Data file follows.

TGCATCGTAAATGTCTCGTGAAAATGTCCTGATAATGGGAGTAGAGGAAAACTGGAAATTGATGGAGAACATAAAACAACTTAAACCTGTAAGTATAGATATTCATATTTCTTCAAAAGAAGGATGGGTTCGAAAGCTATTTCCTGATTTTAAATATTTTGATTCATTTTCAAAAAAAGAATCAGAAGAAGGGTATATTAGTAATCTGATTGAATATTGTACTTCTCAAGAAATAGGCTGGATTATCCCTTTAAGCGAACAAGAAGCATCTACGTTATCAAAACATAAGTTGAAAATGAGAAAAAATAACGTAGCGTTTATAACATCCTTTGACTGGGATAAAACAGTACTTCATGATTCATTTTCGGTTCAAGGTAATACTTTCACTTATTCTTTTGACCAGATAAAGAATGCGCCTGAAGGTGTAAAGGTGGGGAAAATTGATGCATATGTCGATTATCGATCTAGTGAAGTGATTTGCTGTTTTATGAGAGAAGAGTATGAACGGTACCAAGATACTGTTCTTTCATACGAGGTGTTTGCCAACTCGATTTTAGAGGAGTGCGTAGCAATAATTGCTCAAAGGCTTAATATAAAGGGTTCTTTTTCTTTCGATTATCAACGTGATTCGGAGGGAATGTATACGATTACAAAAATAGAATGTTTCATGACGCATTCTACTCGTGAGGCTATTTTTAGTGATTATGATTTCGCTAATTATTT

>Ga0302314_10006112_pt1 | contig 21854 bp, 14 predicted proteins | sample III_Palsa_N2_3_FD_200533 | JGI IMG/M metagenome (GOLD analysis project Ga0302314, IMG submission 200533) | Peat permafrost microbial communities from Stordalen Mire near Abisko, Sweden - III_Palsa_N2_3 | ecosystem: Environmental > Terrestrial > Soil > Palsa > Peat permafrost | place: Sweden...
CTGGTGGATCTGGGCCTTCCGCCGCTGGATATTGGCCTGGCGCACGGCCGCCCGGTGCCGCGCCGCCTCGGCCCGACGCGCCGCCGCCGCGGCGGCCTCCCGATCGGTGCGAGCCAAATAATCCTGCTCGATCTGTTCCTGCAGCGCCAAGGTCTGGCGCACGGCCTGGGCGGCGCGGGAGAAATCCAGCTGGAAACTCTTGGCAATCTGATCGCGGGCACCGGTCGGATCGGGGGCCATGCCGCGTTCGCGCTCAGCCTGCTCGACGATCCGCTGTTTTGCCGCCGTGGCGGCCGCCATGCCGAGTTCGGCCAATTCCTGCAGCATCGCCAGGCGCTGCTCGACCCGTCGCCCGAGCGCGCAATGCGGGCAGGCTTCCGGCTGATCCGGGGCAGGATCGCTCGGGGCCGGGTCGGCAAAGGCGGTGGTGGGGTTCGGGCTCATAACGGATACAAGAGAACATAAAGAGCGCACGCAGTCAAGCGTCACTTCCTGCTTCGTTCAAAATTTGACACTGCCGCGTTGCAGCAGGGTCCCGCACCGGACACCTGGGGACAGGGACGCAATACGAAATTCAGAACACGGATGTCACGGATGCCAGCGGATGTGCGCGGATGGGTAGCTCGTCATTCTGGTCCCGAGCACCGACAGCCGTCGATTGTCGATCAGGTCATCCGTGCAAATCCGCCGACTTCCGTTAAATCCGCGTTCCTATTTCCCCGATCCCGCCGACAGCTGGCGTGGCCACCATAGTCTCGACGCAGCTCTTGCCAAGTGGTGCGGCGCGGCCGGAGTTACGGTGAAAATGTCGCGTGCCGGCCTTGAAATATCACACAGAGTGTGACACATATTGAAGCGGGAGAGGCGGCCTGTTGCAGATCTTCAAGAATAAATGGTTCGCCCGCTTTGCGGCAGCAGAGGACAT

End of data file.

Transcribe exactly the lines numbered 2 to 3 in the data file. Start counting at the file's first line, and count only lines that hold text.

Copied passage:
>Ga0302314_10006112_pt1 | contig 21854 bp, 14 predicted proteins | sample III_Palsa_N2_3_FD_200533 | JGI IMG/M metagenome (GOLD analysis project Ga0302314, IMG submission 200533) | Peat permafrost microbial communities from Stordalen Mire near Abisko, Sweden - III_Palsa_N2_3 | ecosystem: Environmental > Terrestrial > Soil > Palsa > Peat permafrost | place: Sweden...
CTGGTGGATCTGGGCCTTCCGCCGCTGGATATTGGCCTGGCGCACGGCCGCCCGGTGCCGCGCCGCCTCGGCCCGACGCGCCGCCGCCGCGGCGGCCTCCCGATCGGTGCGAGCCAAATAATCCTGCTCGATCTGTTCCTGCAGCGCCAAGGTCTGGCGCACGGCCTGGGCGGCGCGGGAGAAATCCAGCTGGAAACTCTTGGCAATCTGATCGCGGGCACCGGTCGGATCGGGGGCCATGCCGCGTTCGCGCTCAGCCTGCTCGACGATCCGCTGTTTTGCCGCCGTGGCGGCCGCCATGCCGAGTTCGGCCAATTCCTGCAGCATCGCCAGGCGCTGCTCGACCCGTCGCCCGAGCGCGCAATGCGGGCAGGCTTCCGGCTGATCCGGGGCAGGATCGCTCGGGGCCGGGTCGGCAAAGGCGGTGGTGGGGTTCGGGCTCATAACGGATACAAGAGAACATAAAGAGCGCACGCAGTCAAGCGTCACTTCCTGCTTCGTTCAAAATTTGACACTGCCGCGTTGCAGCAGGGTCCCGCACCGGACACCTGGGGACAGGGACGCAATACGAAATTCAGAACACGGATGTCACGGATGCCAGCGGATGTGCGCGGATGGGTAGCTCGTCATTCTGGTCCCGAGCACCGACAGCCGTCGATTGTCGATCAGGTCATCCGTGCAAATCCGCCGACTTCCGTTAAATCCGCGTTCCTATTTCCCCGATCCCGCCGACAGCTGGCGTGGCCACCATAGTCTCGACGCAGCTCTTGCCAAGTGGTGCGGCGCGGCCGGAGTTACGGTGAAAATGTCGCGTGCCGGCCTTGAAATATCACACAGAGTGTGACACATATTGAAGCGGGAGAGGCGGCCTGTTGCAGATCTTCAAGAATAAATGGTTCGCCCGCTTTGCGGCAGCAGAGGACAT